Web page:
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f1: Typical experiment demonstrating the regulation of neuronal excitability and spectral tuning by KA channels.(a) Experimental protocol for assessing the effect of blocking KA channels on various physiologically relevant measurements. (b) Schematic of somato-apical trunk showing experimental setup and recording location. (c) Chirp15 stimulus used for assessing intrinsic response dynamics and excitability. Neuron’s voltage response to initial hyperpolarizing test pulse of −100 pA amplitude was used for computing an estimate of input resistance, , whereas the response to Chirp15 stimulus was used to assess intrinsic spectral tuning. (d) Left: Voltage response of an example cell to constant current injection for 700 ms of varying amplitude, from −50 to +50 pA in steps of 10 pA, under baseline condition (blue) and after blocking KA channels using BaCl2 (orange). Right: V–I plot obtained from the traces shown in left. Input resistance, Rin, was measured as slope of the linear fit to corresponding steady-state V-I curve. (e) Voltage traces in response to a train of five α-EPSCs at 20 Hz under baseline condition (blue) and after blocking KA channels (orange). : temporal summation strength. (f) Voltage traces in response to constant current injection of 100 pA for 700 ms under baseline conditions (blue) and after blocking KA channels (orange). (g) Firing rate profile of the example cell under baseline condition (blue) and after blocking KA channels (orange). (h) Example voltage traces in response to Chirp15 stimulus under baseline condition (blue) and after blocking KA channels (orange). Arrow corresponds to the location of maximal response. (i) Impedance amplitude as a function of input current frequency derived from corresponding color matched traces shown in (h). fR: resonance frequency, Q: resonance strength, /Z/max: maximum impedance amplitude. (j) Impedance phase as a function of input current frequency derived from corresponding color matched traces shown in (h). ΦL: total inductive phase. All traces and measurements depicted in this figure were obtained from the same cell at the soma and recorded at −65 mV.

Mentions: KA channels have been shown to regulate neuronal input resistance (Rin) and action potential firing frequency of hippocampal CA1 pyramidal neuron somata20. However, it is not known if these somato-centric changes in excitability extend to dendritic locations, and if these changes in excitability extend to changes in temporal summation across the somatodendritic compartments. Given the high density of KA channels in CA1 pyramidal neuron dendrites21, and given that KA channels have been shown to regulate excitatory post synaptic potentials, EPSP21, we first explored the role of KA channels in regulating sub- and suprathreshold excitability across the somatoapical trunk of CA1 pyramidal neurons. To do this, we measured Rin, action potential firing frequency and temporal summation strength (Sα), before and after blocking KA channels (Fig. 1) using either 200 μM BaCl222 or 150 μM 3,4-DAP23 in separate experiments, from soma or dendrites (up to ~300 μm from the soma; all recordings in this study were performed at physiological temperatures) of CA1 pyramidal neurons. We first assessed the subthreshold measures of excitability, and found that blocking KA channels significantly increased Rin across the somato-dendritic axis (Figs 1d and 2b,c; Tables S1 and S2), with percentage changes not significantly different along the somato-dendritic axis (Fig. 2d,e, BaCl2: p = 0.88 and 3,4-DAP: p = 0.38, Kruskal-Wallis rank sum test).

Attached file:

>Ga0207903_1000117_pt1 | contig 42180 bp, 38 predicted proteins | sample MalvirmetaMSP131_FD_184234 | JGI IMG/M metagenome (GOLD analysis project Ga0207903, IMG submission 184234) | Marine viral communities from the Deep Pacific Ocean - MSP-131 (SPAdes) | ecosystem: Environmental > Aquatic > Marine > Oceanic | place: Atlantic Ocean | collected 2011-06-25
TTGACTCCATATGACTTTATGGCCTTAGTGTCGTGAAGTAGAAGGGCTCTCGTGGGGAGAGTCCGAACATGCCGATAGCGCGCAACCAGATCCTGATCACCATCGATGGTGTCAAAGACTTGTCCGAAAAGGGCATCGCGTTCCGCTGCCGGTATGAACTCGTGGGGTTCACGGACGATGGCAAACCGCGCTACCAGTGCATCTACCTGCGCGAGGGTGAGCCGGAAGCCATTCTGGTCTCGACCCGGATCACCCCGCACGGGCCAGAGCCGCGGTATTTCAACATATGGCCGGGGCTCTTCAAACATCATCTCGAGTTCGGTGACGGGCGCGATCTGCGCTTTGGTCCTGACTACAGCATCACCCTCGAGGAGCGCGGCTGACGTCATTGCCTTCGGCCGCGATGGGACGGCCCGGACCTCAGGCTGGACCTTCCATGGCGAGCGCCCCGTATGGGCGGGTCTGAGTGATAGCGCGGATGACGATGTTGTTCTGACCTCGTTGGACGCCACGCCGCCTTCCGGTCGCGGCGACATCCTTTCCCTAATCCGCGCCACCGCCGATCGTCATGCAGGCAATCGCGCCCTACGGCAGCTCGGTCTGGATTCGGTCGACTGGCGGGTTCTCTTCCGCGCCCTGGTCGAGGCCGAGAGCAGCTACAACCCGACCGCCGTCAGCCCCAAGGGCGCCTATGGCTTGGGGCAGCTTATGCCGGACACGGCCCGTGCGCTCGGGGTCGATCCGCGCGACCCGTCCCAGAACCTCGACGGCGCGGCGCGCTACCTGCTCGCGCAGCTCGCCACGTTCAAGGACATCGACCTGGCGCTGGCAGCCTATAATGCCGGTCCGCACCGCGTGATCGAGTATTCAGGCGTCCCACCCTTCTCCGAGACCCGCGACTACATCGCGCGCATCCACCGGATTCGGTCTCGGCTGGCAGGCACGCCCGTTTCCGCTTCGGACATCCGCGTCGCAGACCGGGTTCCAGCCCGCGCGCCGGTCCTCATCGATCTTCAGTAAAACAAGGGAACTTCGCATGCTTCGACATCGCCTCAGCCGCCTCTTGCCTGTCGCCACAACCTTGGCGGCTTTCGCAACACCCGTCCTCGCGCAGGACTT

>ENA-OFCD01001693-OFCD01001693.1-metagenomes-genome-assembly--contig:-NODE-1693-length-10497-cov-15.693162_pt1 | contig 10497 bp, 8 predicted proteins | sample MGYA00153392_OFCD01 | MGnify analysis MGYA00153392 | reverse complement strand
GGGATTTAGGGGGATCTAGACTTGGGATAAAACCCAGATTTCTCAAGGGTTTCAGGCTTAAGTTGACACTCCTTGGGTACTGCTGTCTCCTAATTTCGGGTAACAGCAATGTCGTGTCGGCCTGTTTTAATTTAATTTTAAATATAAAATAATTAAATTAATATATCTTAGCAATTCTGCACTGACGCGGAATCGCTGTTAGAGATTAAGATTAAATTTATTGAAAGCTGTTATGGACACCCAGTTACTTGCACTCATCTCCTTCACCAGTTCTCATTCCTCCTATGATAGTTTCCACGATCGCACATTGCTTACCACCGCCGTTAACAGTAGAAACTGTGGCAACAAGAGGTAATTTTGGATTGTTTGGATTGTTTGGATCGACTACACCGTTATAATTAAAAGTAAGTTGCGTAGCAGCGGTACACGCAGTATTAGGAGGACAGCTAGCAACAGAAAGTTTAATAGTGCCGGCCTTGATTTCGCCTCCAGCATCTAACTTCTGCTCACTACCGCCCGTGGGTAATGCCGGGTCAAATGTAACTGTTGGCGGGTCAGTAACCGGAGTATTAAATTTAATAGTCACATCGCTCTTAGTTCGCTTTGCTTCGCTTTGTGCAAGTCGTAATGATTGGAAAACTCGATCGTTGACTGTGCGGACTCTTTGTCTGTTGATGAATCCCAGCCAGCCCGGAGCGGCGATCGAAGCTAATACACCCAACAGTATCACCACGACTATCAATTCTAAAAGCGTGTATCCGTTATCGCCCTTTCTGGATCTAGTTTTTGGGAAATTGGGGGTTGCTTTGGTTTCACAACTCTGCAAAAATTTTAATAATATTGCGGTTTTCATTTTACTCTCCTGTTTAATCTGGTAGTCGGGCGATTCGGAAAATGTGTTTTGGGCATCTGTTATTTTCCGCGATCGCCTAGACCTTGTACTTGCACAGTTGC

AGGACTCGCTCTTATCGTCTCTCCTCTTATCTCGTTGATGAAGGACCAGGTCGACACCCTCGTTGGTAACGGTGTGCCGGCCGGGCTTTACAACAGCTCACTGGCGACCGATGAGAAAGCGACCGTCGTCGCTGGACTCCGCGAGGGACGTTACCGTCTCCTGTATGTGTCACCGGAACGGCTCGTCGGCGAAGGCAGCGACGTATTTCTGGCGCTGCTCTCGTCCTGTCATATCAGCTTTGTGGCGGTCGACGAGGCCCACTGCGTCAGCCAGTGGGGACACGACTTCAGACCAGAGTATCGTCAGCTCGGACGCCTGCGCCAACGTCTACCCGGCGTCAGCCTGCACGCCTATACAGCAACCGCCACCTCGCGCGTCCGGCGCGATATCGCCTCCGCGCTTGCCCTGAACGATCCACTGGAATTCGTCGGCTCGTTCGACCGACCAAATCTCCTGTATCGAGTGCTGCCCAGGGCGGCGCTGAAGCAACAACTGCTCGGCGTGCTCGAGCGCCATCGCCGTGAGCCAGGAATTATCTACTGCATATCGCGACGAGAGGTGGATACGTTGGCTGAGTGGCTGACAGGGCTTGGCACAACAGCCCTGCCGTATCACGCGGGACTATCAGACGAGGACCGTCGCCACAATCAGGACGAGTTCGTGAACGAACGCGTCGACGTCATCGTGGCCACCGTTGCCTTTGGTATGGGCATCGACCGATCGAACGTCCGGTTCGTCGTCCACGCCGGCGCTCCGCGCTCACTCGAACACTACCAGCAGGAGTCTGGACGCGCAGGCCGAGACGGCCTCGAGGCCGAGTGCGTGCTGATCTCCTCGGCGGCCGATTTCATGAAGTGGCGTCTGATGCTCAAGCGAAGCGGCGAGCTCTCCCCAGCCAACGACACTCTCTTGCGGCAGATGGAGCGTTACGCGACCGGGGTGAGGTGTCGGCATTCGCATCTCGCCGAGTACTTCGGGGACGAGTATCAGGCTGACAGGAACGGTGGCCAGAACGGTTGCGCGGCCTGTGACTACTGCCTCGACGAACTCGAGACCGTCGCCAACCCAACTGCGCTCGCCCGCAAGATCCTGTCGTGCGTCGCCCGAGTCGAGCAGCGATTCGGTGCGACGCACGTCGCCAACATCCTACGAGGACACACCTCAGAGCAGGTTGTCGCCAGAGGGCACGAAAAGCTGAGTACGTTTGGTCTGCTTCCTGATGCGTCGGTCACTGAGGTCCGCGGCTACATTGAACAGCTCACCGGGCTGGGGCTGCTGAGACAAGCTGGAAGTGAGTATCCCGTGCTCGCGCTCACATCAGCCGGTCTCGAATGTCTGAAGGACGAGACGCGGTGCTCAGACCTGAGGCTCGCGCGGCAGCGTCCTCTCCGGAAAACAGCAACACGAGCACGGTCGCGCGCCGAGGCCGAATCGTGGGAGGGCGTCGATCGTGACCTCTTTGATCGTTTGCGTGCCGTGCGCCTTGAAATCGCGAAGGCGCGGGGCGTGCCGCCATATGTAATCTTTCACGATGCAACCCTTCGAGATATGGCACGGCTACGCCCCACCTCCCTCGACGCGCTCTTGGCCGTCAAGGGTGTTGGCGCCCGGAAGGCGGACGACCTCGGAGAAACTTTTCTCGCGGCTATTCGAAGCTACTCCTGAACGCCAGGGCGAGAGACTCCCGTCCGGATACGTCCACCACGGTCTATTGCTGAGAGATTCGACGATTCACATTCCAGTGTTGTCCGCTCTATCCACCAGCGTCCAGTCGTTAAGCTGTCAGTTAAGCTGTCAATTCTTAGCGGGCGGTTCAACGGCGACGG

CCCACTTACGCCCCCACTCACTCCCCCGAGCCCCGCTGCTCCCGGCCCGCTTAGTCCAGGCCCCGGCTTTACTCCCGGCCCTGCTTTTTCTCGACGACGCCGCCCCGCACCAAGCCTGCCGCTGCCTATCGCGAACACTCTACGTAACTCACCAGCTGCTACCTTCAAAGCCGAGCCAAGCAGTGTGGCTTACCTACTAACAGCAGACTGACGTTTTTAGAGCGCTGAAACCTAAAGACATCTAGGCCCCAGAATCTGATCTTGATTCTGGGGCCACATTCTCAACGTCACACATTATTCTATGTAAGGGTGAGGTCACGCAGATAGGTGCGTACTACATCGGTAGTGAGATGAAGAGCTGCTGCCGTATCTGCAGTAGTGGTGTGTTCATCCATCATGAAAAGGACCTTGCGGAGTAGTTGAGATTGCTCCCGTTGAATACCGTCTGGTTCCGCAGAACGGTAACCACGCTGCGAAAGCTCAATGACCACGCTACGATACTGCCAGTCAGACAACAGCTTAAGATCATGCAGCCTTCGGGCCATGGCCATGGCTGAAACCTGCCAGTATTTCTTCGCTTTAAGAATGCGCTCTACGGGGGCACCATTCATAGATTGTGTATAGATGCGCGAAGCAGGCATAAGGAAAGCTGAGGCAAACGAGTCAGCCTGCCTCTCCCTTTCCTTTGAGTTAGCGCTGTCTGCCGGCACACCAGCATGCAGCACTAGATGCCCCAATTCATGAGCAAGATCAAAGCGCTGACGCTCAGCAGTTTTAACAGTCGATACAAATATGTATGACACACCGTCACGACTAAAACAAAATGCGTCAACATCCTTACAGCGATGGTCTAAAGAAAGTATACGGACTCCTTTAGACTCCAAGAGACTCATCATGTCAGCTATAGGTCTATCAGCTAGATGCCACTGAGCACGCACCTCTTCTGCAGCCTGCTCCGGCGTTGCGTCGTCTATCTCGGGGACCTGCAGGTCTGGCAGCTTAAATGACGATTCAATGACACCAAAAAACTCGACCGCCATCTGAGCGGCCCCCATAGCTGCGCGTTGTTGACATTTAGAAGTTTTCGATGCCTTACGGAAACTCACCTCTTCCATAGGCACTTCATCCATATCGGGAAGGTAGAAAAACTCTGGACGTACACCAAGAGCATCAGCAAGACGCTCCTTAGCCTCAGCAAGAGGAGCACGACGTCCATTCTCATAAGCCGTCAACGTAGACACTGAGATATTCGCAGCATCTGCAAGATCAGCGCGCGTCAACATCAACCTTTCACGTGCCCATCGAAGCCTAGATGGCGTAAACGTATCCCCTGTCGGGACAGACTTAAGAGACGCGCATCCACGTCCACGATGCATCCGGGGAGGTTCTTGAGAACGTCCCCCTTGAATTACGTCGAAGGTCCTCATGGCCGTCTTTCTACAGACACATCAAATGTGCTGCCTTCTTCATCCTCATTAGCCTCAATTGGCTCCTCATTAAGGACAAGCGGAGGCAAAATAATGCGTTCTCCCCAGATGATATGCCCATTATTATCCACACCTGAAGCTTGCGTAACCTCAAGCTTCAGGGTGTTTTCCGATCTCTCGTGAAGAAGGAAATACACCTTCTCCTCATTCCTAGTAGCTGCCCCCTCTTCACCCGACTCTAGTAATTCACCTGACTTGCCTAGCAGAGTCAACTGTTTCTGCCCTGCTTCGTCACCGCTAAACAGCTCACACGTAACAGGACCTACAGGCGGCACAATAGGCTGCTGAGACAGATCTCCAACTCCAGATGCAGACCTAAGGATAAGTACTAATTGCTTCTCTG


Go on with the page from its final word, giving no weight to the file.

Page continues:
Transient potassium channels augment degeneracy in hippocampal active dendritic spectral tuning.

Rathour RK, Malik R, Narayanan R - Sci Rep (2016)

Typical experiment demonstrating the regulation of neuronal excitability and spectral tuning by KA channels.(a) Experimental protocol for assessing the effect of blocking KA channels on various physiologically relevant measurements. (b) Schematic of somato-apical trunk showing experimental setup and recording location. (c) Chirp15 stimulus used for assessing intrinsic response dynamics and excitability. Neuron’s voltage response to initial hyperpolarizing test pulse of −100 pA amplitude was used for computing an estimate of input resistance, , whereas the response to Chirp15 stimulus was used to assess intrinsic spectral tuning. (d) Left: Voltage response of an example cell to constant current injection for 700 ms of varying amplitude, from −50 to +50 pA in steps of 10 pA, under baseline condition (blue) and after blocking KA channels using BaCl2 (orange). Right: V–I plot obtained from the traces shown in left. Input resistance, Rin, was measured as slope of the linear fit to corresponding steady-state V-I curve. (e) Voltage traces in response to a train of five α-EPSCs at 20 Hz under baseline condition (blue) and after blocking KA channels (orange). : temporal summation strength. (f) Voltage traces in response to constant current injection of 100 pA for 700 ms under baseline conditions (blue) and after blocking KA channels (orange). (g) Firing rate profile of the example cell under baseline condition (blue) and after blocking KA channels (orange). (h) Example voltage traces in response to Chirp15 stimulus under baseline condition (blue) and after blocking KA channels (orange). Arrow corresponds to the location of maximal response. (i) Impedance amplitude as a function of input current frequency derived from corresponding color matched traces shown in (h). fR: resonance frequency, Q: resonance strength, /Z/max: maximum impedance amplitude. (j) Impedance phase as a function of input current frequency derived from corresponding color matched traces shown in (h). ΦL: total inductive phase. All traces and measurements depicted in this figure were obtained from the same cell at the soma and recorded at −65 mV.